Found footage horror movies appeared and disappeared like the flash of a camera snap. The concept has worn thin on many fans; both of films and horror films alike and yet due to their extremely cheap framing process, people still put out shaky camera lead horror films and expect everyone to eat it up like candy. When it came to watching “As above so below,” I was very nervous I was going to get another disastrous “Chernobyl Diaries” or a poor knock off of the superior “The Descent.” Both of those films had similar likenesses to the clips and commercials I saw for “As above so below” when it was first coming out. Was I disappointed by another dismal duplication, or did I get a sweet scary surprise with this latest camera shaky shock fest? You’re about to find out.
Miles and miles underneath the streets of Paris lay catacombs that house over 600 corpses from decade’s worth of ancient history and horror. Eager archaeologist Scarlet (Perdita Weeks) organizes a team of curious explorers who want to explore the catacombs; in order to find the legendary “Philosopher’s stone” that her father died while trying to discover. Unfortunately, once the group enters the catacombs; they each began to experience horrors and Hellish visions that torment them and drag them deeper into the deepest darkness ever imagined. Now the group is trying to escape descent into Hell with their lives and sanity intact.
At first glance, this film appears to be nothing more than a wobbly camera shot exploration into a world of jump scares, ghoulish figures and hollow characters you could care less about if they lived or died. While some of those clichés do exist in this film; for the most part, everything was surprisingly quite good and provided genuine tension and terror. This is one of those films that make you think it’s one thing and then the deeper you dig into it; the more you realize something better is building up and turning out to be quite different in the ways of horror and scares. This adventure gone to Hell (literally) provided some interesting and actual useful history that made the characters quest actually worth remembering.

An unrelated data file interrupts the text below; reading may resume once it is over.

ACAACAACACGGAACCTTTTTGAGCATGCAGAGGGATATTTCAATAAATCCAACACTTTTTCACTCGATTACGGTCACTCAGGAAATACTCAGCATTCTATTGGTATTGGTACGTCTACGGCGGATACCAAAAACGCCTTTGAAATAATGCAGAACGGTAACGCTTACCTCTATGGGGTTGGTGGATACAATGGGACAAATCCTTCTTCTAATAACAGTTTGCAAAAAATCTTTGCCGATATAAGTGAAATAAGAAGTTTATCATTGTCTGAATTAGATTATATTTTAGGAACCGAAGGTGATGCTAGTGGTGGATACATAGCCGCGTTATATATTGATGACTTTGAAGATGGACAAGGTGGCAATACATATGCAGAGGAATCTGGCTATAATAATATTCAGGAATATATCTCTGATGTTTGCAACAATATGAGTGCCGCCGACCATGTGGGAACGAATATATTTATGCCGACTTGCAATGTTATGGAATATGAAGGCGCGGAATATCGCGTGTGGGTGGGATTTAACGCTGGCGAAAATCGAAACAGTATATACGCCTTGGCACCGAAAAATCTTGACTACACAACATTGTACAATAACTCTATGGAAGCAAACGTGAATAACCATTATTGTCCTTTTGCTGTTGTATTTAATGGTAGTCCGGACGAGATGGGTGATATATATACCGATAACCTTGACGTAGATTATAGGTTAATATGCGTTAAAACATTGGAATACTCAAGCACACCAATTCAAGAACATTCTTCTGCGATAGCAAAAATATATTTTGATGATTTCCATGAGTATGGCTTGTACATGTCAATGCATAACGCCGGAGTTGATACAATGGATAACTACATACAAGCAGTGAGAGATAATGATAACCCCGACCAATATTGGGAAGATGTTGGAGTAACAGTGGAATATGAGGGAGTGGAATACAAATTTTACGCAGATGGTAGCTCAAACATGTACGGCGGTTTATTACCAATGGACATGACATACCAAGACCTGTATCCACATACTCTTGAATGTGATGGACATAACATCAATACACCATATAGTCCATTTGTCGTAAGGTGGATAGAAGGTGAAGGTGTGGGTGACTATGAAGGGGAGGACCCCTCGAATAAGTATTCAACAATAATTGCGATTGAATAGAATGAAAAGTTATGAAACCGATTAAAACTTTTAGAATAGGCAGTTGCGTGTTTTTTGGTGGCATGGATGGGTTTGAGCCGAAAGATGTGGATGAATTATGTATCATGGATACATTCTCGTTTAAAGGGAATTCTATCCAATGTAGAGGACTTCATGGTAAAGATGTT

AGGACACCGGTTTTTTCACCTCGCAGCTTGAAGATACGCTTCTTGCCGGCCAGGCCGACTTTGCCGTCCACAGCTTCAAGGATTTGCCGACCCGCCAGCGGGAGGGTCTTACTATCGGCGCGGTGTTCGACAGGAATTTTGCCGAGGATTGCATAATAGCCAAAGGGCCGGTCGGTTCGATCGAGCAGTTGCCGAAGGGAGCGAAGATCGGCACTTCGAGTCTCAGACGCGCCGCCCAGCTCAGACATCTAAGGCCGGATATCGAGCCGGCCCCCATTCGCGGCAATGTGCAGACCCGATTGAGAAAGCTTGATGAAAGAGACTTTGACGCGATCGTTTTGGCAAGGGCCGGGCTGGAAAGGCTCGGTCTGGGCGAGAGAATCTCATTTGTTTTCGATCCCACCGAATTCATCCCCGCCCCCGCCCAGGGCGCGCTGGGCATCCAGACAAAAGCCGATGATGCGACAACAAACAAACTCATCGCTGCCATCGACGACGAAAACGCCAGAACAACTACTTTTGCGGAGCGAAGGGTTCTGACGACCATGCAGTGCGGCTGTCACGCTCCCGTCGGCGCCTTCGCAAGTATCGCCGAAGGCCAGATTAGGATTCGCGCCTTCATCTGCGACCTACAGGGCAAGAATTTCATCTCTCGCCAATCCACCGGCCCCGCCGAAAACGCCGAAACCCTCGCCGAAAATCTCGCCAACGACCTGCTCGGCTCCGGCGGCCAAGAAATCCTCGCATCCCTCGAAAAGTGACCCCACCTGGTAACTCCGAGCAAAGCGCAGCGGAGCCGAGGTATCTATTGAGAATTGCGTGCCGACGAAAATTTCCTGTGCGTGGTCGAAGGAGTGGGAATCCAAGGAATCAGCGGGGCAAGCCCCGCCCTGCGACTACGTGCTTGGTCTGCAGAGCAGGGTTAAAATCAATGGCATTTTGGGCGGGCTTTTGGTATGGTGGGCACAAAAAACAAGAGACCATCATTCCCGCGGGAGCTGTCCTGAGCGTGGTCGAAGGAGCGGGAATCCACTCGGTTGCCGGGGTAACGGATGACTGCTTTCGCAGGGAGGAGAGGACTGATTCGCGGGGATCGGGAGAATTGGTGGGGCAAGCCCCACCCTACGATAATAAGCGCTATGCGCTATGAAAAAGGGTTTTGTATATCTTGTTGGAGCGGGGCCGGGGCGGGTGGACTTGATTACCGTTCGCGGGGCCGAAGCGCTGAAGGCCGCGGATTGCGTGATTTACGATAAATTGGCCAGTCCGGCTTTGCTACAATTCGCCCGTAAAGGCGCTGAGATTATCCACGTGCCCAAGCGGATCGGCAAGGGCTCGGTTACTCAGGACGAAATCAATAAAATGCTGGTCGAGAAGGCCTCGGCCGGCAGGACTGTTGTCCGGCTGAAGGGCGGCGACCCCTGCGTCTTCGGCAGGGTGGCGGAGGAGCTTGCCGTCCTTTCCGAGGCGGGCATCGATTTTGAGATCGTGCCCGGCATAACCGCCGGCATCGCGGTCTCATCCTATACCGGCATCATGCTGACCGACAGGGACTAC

Many horror films that use religion as a template rely on symbolic imagery, dark shadows with crosses and shouting bible passages to make things intense. But in “As above so below”, it’s use is as subtle and powerful as the horrifying Hell images the cannon fodder characters witness. I’m not big on accepting spirituality being accurately presented in cinema but I have to say, this idea/concept of what Hell would look and feel like seems eerily dead on in a way. There was so much confusion, subtle mystery and unholy horror in the images you see and witness that this film came off more convincing then I would have expected. It sounds strange to see a version of Hell and say you feel it’s “accurate” but that’s just the kind of effect this movie had on me.
The cast works just fine, the ones you want to remember do a good enough job and they don’t feel completely useless and expendable like some horror movies produce; even the ending turned out to be a nice surprise. Besides the typical clichés found footage horror movies come with, there are a few times where you just go “How the hell does that work?” and the film forgets to explain some pretty big illogical inconsistencies. Overall, “As above so below” is not a genre bending, ground breaking horror film that makes you think or feel any differently towards fount footage films. However, there is a surprisingly decent amount of good chills, genuine surprises and clever twists that make this far from forgettable. It’s a decent flick with an above average portrayal of Hell’s dark, inner workings and uses well developed fear rather than jump scares to deliver it’s dark delights.